Since the late 1950s, malls have been a staple of American shopping and culture. But their success and influence on consumers are waning across the nation. No new enclosed malls have been built in this country since 2006, according to real estate research firm Green Street Advisors. Sales have been slumping in many parts of the country, driven down by increased competition from the Internet and struggling anchor stores like Sears and J.C. Penney. There is even a website dedicated to the downfall of the American mall.
But in Anchorage, many brick-and-mortar indoor malls are outperforming their Lower 48 counterparts. And new mall formats -- especially the more modern and increasingly common outdoor mall concept -- are springing up across Southcentral Alaska as well, spurred on by the emergence of national brands in the Anchorage market and a relatively stable economy.
Tikahtnu Commons, a $100 million Cook Inlet Region, Inc. property encompassing 95 acres and more than 900,000 feet of retail space, opened in 2010. It was host to one of the first Target stores in Alaska and now is more than 90 percent built out, according to CIRI President Sophie Minich.
Minich said in Alaska there remains a "pent-up demand" for national brands like Target. But the retail giant may not have known just how successful it would be in the Last Frontier.
"When Target opened, it was a perfect storm," Minich said. "PFDs came out and it was close to the Alaska Federation of Natives Convention. We kept telling people at Target that they needed to know this is happening and be prepared, and it turned out that the demand in Anchorage alone cleaned out the store."
Minich said Target had to scramble to restock its shelves after its grand opening.
Ever since, national brands that had avoided Alaska have begun to build stores here. Outdoor retailers Cabela's and Bass Pro Shops opened stores earlier this year. Nordstrom Rack, H&M and other retailers are in the process of building Anchorage locations. Restaurants like Olive Garden and Hard Rock Cafe have also taken up residence in Alaska.
"I think it got people's attention when we weren't really impacted in our economy like they were in 2008 in the states," said Linda Boggs, marketing manager for The Mall at Sears in Midtown.
And that is good news for local malls. Boggs said the soon-to-be-opened Nordstrom Rack store at The Mall at Sears should help the mall -- built in the mid-1960s -- attract a new customer base.
"There might be some housewives on Huffman or on the Hillside that haven't been to the mall in years that the Rack will bring," Boggs said.
Boggs said The Mall at Sears is more than 90 percent full and she expects the addition of a Burgerfi restaurant to help add to the more than 3 million visitors the mall receives each year.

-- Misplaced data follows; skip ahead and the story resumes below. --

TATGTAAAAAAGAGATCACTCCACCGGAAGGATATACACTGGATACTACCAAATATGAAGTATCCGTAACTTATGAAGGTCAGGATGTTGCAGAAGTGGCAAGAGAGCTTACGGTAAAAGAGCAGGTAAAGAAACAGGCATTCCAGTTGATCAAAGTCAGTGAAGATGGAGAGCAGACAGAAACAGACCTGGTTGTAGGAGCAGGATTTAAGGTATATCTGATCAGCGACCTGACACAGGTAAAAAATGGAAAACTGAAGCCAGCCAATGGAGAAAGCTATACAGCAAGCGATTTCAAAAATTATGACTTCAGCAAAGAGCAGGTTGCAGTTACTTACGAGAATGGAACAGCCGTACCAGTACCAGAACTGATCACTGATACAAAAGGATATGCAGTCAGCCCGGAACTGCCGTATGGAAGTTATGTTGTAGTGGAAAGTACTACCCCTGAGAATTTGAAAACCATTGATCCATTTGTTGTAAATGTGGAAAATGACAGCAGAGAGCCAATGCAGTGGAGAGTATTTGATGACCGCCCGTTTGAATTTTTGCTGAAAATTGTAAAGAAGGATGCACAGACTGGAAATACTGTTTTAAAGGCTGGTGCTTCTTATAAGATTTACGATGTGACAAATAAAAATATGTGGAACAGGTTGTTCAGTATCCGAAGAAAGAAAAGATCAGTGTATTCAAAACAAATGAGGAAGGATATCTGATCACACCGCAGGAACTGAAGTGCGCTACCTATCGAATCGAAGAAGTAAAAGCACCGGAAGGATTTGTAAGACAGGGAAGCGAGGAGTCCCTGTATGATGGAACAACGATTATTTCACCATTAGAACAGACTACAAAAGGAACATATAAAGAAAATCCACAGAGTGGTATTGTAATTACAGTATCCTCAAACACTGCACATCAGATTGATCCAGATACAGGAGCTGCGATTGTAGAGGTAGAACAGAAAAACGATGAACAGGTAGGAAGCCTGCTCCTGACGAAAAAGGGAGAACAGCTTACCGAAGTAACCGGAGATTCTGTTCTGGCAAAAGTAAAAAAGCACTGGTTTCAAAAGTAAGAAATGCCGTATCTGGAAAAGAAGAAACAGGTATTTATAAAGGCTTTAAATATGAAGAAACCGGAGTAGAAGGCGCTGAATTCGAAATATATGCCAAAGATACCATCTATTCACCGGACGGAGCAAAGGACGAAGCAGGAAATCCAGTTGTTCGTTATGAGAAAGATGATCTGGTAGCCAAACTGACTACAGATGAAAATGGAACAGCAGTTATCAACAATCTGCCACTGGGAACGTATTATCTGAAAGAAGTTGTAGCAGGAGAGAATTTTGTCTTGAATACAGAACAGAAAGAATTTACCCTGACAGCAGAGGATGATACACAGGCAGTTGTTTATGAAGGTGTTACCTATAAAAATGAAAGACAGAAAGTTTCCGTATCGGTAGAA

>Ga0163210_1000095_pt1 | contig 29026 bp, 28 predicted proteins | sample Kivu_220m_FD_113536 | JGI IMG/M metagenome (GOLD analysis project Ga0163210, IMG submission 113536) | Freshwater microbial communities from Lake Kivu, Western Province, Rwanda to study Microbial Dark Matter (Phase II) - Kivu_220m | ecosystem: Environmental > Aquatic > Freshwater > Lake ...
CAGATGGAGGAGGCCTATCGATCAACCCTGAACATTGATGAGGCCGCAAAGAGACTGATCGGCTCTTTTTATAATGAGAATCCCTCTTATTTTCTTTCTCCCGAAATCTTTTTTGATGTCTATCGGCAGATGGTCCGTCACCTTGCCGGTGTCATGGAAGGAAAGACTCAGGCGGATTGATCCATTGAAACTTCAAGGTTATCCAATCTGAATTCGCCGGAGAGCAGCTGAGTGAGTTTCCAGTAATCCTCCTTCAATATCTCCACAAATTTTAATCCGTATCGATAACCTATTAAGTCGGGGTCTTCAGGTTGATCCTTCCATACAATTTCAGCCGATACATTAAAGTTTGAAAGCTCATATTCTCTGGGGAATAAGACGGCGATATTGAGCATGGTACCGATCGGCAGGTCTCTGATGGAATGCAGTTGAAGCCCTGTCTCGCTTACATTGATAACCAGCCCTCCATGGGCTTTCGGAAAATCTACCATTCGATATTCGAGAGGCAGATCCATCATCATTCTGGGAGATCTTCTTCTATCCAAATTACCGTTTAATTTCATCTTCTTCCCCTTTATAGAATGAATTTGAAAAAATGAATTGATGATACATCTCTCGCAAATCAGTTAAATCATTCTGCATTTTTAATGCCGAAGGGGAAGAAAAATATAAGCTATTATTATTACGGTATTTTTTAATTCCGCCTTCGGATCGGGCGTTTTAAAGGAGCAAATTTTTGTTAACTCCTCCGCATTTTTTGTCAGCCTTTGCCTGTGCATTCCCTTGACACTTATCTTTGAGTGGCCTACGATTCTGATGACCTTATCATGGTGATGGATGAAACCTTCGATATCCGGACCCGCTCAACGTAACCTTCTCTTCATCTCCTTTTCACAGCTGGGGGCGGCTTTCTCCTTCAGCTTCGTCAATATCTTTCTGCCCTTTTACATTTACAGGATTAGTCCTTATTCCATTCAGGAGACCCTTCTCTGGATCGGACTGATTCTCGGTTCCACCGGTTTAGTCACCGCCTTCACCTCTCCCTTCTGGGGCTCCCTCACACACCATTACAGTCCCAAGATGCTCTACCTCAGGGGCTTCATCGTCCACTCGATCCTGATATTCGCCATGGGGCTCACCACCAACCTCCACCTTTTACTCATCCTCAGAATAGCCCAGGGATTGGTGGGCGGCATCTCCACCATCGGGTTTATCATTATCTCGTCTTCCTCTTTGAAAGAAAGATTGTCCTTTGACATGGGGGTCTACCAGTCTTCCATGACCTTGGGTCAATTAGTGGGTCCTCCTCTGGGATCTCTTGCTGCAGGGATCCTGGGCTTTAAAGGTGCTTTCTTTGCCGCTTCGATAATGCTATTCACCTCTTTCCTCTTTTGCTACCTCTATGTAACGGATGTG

The influx of national brands hasn't stopped with large box stores. Smaller, boutique shops have opened up in local malls as well. Michael Kors, Sephora and Coach have all recently opened in the Anchorage 5th Avenue mall, and they may be helping to change the definition of what makes a mall anchor store -- traditionally, large department stores like Sears, Macy's and J.C. Penney.
"The Apple Store is not an anchor in the traditional sense," said Kari Skinner, Anchorage 5th Avenue's director of marketing and business development. "But customers are waiting for that Apple Store to open, much in the same way that they are waiting for anchor stores to open on Black Friday. They are there every day for Apple."
Like most Anchorage-area malls, the 5th Avenue mall is almost full. It was purchased by the mall management company Simon Property Group in 1994. Simon is one of the nation's largest mall owners, with more than 325 properties across the U.S., and Anchorage 5th Avenue is one of the company's best performers, according to Stephen Welch, the mall's manager.
While the 5th Avenue mall and South Anchorage's Dimond Center continue to see steady growth, older Anchorage malls are also keeping their hallways filled with stores. And the success of the large, upscale indoor malls and outdoor town centers may be spilling over to help smaller and older mall properties in Anchorage.
The Northway Mall, built in the early 1970s, is located in East Anchorage, along the Glenn Highway. It is currently 90 percent occupied, according to its manager, Mao Tosi.
"I love this strip of highway because you have four malls here," Tosi said.
Tosi said that while he tries to focus on getting local business tenants, the proximity of larger, newer stores is drawing customers to the Northway Mall.
"How could a Bass Pro Shop across the street hurt us?" Tosi said. "Yeah it's not here but it's close enough that people can make that crossover across the street to get to us."
The influx of national brands into Anchorage is a factor of the city's economy. And for local malls, the future looks profitable. According to the Anchorage Economic Development Corp., the city is seeing steady growth in its retail sector, adding more than 400 jobs in the last quarter.
But the Anchorage bright spot might not attract every national retail chain. Some may be suffering from the same Alaska misconceptions plaguing many Americans. Boggs has approached one national retail group several times about bringing some of its well-known brands to Anchorage. On one of those occasions, she said, she was told a story about how the head of the corporation once made a brief refueling stop in Fairbanks while traveling.
"He took one look outside the plane and said, 'I would never, never bring a store to Alaska. This place is godforsaken,' " Boggs said. "And now when you call them to see if they want to come up, they go, 'We just can't do that.' The story has spread among everybody (in the corporation). Maybe they will break down one of these days but they are one of the last holdouts."
Contact Sean Doogan at firstname.lastname@example.org.